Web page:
Belle Gibson fined $30k in Vic court
Gibson gave little or no money to charities she promised to donate to.
Disgraced health personality Belle Gibson has to pay $30,000 towards the legal costs of Consumer Affairs Victoria and is banned from making deceptive claims about her health in connection with wellbeing advice.
But the Federal Court orders, handed down in Melbourne on Friday, could just be the beginning of punishment for the businesswoman who said she had brain cancer and then claimed a miraculous recovery.
Annabelle Natalie Gibson is yet to be penalised for the misleading and unconscionable conduct the Federal Court has found her guilty of.
The consumer watchdog also wants the young mother to publish an apology in The Australian and Herald Sun newspapers.
Justice Debra Mortimer has ordered that Gibson is prohibited from claiming, in connection with the development and promotion and sale of her wellness advice:
– that she had been diagnosed with brain cancer at any time before May 24, 2016
– that she was given four months to live
– that she had taken and then rejected conventional cancer treatments in favour of embarking on a quest to heal herself naturally.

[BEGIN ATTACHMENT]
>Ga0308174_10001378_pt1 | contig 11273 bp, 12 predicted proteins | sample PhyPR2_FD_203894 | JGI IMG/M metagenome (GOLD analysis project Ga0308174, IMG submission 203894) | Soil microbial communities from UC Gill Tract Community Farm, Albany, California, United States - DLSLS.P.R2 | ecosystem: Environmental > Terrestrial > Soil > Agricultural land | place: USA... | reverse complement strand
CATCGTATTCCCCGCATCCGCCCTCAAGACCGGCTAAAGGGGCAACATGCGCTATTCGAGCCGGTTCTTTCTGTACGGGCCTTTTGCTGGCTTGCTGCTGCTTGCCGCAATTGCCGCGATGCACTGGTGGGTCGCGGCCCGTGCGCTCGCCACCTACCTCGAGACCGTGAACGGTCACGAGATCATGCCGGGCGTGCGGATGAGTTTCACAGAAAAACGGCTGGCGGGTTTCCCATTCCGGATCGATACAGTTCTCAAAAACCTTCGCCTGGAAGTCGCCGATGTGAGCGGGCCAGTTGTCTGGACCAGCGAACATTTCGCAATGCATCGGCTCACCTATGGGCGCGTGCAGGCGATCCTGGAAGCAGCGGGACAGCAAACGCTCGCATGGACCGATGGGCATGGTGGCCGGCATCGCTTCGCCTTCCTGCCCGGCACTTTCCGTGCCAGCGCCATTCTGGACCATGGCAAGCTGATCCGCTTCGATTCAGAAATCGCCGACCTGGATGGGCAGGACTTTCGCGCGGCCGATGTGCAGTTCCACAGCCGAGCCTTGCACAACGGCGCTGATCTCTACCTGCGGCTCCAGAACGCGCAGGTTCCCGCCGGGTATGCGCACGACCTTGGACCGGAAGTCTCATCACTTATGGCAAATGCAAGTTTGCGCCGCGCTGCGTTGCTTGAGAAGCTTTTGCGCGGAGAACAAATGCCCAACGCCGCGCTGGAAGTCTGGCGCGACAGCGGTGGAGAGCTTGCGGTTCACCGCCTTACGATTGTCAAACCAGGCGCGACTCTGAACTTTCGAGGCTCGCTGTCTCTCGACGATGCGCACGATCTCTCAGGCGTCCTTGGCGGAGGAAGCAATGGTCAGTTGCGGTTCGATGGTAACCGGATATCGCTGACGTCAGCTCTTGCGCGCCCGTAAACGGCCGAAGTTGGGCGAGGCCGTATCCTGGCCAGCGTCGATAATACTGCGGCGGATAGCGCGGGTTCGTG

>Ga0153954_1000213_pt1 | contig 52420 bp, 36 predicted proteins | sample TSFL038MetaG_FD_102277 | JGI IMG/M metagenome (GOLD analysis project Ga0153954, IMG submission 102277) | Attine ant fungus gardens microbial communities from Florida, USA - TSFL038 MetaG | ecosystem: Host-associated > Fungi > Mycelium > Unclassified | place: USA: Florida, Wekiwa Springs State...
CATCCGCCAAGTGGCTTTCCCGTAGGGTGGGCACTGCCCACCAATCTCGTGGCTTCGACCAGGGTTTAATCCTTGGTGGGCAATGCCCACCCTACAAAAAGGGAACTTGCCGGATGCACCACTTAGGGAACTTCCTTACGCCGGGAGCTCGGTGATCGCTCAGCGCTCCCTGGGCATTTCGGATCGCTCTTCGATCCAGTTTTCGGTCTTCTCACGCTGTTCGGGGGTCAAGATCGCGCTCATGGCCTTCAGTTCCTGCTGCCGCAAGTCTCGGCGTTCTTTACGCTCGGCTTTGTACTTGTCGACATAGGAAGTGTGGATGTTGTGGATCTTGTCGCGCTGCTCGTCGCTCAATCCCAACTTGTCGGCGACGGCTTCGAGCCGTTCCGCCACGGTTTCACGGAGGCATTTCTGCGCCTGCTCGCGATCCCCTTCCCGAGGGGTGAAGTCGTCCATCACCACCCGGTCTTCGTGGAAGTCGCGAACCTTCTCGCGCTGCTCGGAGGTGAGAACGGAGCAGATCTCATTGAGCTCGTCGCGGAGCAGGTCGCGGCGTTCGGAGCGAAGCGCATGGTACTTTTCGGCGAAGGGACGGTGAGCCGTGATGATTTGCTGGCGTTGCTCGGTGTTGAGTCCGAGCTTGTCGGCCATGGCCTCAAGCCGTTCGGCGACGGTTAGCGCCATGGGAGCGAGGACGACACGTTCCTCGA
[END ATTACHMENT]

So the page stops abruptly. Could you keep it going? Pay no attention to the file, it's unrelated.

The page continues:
Consumer Affairs Victoria took Gibson to court last year alleging she had lied about a 2009 brain cancer diagnosis and subsequent recovery.
It was also alleged that she had lied to consumers about donating to charities from the sales of her Whole Pantry app.
Gibson advertised that money from product sales would go to the Asylum Seeker Resource Centre, the Birthing Kit Foundation and five-year-old brain cancer sufferer Joshua Schwarz, among others.
In reality, she gave little or no money to these groups and Joshua, but used the promise of giving to boost her own image and success, Justice Mortimer said.
Gibson’s donations were “sporadic” and “opportunistic”, apparently motivated by media investigations into her claims.
Last month, the judge said Gibson may have been under “some kind of delusion” about having cancer and questioned whether she had a psychological problem.
There is no one to answer that question because neither Gibson nor any lawyer on her behalf has ever turned up to the Federal Court case.
For this reason, Justice Mortimer has not been able to find that Gibson concocted a “ruse from the start” to deceive consumers.
However, she found the allegations of misleading and unconscionable conduct to be mostly true, saying Gibson had “played on the genuine desire of members of the Australian community to help those less fortunate”.
An excerpt from Gibson’s Whole Pantry Book describes her journey from being told she had four months to live, to finding out she was pregnant, to rejecting medical intervention and travelling the country in search of natural treatment and non-medical advice.
Gibson has 60 days to pay Consumer Affairs Victoria and if she refuses to obey, she will be liable for imprisonment, sequestration of property or other punishment, the court orders say.
Penalties for her deceptive and unconscionable conduct are expected to be handed down in mid-June.